That crazy old Duc...

With less grit and graphic imagery than originally intended, this movie sits solidly among the others, but more as a distant cousin than anything else. This movie suggests a fixed point ending to Pinhead and the Cenobites, unlike any other movie. These undead, Hellish beings should never be killed, and it should be up to the perpetuation of this fantastic series to do so. There has been a new one released recently, Hellraiser: Revelations in 2011, which shows the series isn’t gonna quit yet. And I’m all cool with that. So look forward to a review of Hellraiser 5 in the near future, I’m really looking forward to it myself. An okay 4.2 out of 10.


Tim and Eric’s Billion Dollar Movie

After seeing this trailer for Tim and Eric’s new movie, I had to excuse myself to the bathroom in order to clean the boxers I had just soiled. Having watched every single episode of Tim and Eric Awesome Show Great Job! countless times, I had to see this the second I could get my hands on it. And I did. And it was great. But I’ll need more than just that to review a classic T&E production properly.

In this movie, a simple plot is simple. Tim and Eric, after revamping their images in the most bizarre of ways, spend a billion dollars in making a box office hit. That is about 5 minutes long. It’s one shot along a Paris street of a man in a suit of diamonds. Diamond Jim. Played by Johnny Depps. And all he has to say is “Bonjour.” He delivers the biggest of diamond rings (being Diamond Jim, Bonjour.) to a lovely waitress and the movie ends. (The credit roll reminds me of the days when I used to take credit for everything I did in my home movies…)

The lights pick up and a garishly and horrifically dressed Tim and Eric turn around in their movie seats to see Tommy Schlaaang in his Schlaaang Recliner (stirrups up and being used) in classic Cinco fashion, disgusted with their production. And seeing as they spent all the money he gave them on diamonds and things for themselves, they have to find some way to make a billion dollars. So what do they think they’ll do? Revitalize a mall.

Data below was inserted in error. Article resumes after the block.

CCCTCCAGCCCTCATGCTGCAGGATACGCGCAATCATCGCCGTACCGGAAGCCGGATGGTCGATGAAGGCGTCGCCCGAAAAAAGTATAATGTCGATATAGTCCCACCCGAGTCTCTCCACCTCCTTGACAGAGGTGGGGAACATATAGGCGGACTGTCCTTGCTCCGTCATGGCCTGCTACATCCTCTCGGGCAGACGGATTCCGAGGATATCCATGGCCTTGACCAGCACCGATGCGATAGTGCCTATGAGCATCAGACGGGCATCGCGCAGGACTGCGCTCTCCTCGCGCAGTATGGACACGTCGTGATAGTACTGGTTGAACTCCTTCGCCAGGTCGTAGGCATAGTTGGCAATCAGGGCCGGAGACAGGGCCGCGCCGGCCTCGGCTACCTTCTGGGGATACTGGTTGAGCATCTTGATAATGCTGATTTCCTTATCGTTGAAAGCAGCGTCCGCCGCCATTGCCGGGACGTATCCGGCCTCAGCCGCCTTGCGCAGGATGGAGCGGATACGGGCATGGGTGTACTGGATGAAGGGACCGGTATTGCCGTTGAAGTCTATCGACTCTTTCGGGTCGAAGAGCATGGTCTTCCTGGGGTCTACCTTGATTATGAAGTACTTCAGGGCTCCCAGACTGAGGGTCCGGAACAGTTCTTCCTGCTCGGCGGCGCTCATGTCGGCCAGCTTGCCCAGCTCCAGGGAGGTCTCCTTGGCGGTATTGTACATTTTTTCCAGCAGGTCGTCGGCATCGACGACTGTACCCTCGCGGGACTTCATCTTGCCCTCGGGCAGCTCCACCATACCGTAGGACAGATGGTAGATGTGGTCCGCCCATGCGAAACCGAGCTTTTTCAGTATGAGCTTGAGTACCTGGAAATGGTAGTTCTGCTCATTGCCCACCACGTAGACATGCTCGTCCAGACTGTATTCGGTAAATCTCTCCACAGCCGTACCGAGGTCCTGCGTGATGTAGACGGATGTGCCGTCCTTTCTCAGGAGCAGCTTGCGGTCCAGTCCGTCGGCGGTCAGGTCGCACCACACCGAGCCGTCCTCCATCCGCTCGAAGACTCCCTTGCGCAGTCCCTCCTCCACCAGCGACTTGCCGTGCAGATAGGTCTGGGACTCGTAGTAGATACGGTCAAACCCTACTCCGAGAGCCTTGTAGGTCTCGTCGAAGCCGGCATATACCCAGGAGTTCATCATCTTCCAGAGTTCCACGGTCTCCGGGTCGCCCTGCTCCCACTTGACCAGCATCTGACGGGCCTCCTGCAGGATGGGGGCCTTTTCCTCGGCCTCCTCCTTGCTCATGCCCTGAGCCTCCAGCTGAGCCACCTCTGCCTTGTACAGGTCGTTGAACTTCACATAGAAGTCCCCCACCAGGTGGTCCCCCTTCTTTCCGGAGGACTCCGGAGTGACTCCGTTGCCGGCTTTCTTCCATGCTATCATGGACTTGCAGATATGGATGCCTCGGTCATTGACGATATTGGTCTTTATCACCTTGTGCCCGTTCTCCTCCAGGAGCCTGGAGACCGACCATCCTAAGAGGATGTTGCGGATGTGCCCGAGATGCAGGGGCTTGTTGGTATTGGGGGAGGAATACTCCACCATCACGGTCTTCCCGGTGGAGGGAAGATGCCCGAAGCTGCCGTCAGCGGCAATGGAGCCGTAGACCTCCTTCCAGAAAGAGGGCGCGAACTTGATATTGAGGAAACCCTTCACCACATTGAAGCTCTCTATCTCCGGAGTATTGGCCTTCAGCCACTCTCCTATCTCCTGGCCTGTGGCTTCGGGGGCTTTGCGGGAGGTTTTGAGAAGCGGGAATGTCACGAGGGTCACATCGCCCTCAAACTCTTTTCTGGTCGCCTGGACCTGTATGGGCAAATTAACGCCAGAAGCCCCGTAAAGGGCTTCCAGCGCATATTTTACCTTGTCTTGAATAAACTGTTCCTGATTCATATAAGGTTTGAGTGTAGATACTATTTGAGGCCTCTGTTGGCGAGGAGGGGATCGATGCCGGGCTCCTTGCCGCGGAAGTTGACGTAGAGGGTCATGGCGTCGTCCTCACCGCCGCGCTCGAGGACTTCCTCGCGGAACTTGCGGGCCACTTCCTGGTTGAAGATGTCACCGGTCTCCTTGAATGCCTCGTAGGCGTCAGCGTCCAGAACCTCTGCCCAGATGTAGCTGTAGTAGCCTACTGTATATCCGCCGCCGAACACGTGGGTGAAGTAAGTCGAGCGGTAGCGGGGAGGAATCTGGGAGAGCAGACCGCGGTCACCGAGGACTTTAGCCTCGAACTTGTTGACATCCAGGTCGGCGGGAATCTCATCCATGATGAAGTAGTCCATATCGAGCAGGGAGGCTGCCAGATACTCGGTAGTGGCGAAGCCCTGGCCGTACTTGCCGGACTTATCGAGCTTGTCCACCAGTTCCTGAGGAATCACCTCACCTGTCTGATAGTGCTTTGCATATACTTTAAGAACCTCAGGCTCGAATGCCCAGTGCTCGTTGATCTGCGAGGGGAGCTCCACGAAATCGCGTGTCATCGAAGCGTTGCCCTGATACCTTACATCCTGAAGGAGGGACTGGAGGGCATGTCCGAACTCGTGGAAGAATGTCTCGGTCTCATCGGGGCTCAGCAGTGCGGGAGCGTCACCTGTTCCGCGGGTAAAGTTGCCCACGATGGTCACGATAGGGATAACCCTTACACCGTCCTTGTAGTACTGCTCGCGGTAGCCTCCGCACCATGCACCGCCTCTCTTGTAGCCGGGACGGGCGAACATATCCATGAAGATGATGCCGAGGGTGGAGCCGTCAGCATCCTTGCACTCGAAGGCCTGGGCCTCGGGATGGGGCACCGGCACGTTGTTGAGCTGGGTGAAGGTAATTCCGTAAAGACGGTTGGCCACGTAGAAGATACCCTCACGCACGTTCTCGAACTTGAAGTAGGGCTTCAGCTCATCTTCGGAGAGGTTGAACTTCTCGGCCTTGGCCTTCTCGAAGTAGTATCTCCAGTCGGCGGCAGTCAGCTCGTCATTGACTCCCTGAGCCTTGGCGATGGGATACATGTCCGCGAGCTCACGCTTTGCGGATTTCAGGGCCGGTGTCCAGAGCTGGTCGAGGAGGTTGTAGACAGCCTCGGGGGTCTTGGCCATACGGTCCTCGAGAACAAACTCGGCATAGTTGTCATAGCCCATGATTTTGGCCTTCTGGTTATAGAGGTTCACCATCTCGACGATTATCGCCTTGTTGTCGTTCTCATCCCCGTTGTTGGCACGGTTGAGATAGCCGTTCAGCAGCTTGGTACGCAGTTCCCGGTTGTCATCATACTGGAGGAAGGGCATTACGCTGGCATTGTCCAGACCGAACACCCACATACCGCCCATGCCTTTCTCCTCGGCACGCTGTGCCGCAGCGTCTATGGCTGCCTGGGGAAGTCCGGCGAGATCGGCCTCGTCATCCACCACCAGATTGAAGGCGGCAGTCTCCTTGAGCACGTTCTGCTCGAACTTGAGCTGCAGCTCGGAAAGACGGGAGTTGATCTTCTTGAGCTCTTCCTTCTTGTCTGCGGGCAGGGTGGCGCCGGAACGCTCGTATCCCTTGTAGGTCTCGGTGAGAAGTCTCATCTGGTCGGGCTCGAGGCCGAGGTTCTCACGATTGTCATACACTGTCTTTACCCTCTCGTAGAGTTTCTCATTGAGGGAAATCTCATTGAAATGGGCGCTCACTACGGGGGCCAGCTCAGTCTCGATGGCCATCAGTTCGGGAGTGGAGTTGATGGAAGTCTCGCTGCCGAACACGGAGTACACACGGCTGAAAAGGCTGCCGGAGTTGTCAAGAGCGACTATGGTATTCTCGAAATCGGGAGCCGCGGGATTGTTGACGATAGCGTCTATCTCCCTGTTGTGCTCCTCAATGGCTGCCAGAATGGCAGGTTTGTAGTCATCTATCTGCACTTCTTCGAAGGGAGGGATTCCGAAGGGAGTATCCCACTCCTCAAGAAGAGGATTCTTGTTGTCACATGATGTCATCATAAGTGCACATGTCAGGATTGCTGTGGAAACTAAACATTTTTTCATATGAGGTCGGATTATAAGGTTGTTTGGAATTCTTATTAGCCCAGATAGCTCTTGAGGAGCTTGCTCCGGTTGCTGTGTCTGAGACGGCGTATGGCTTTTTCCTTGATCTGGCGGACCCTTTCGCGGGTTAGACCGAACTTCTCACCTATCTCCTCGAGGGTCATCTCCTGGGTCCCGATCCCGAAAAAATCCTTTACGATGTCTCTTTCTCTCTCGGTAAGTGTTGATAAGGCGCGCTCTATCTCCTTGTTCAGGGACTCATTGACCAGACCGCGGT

Hi, Hi, Hi, I'm Chef Goldblum

Oh how the hi-jinks begin. Upon finding this mall in Historic Swallow Valley, they find Damien Weebs (Will Ferrell) in the back office. Sitting there in utter despair, Weebs has no idea how to push his failing mall onto some unsuspecting suckers. Until Tim and Eric fall for the aptly placed commercial in a bar bathroom. After a watch and a rewatch of Top Gun, Weebs is finally ready to turn over his mall. I honestly thought (even if it wasn’t) it was a great stab at the failed use of repetition in Family Guy. With Taquito (John C. Reilly) as their guide, the pair must vanquish a Pizza Court wolf and a handful of vagrants.

This is where the conventional plot is derailed. From here we have Reggie and his son Jeffrey (Matt O’Toole and Noah Spencer) and Tim’s obsession with Jeffrey. He even cuckolds (incorrect usage but whatevs) Reggie into giving up his son to Tim.

So what'd you think?

Righteous. And then Eric meets the love of his life, Katie (Twink Kaplan). There’s some betrayal and one of the strangest sex acts I’ve ever seen in a film, followed by one of the most graphic diarrhea scenes ever recorded. This movie has it all. As well as an explosive ending.

There were complaints in the reception as far as length. With a show that started off on Adult Swim as a 10 minute sketch comedy, this movie was 9 times that. It is almost an entire season’s length in one sitting. And this left people hanging and at times bored with the slow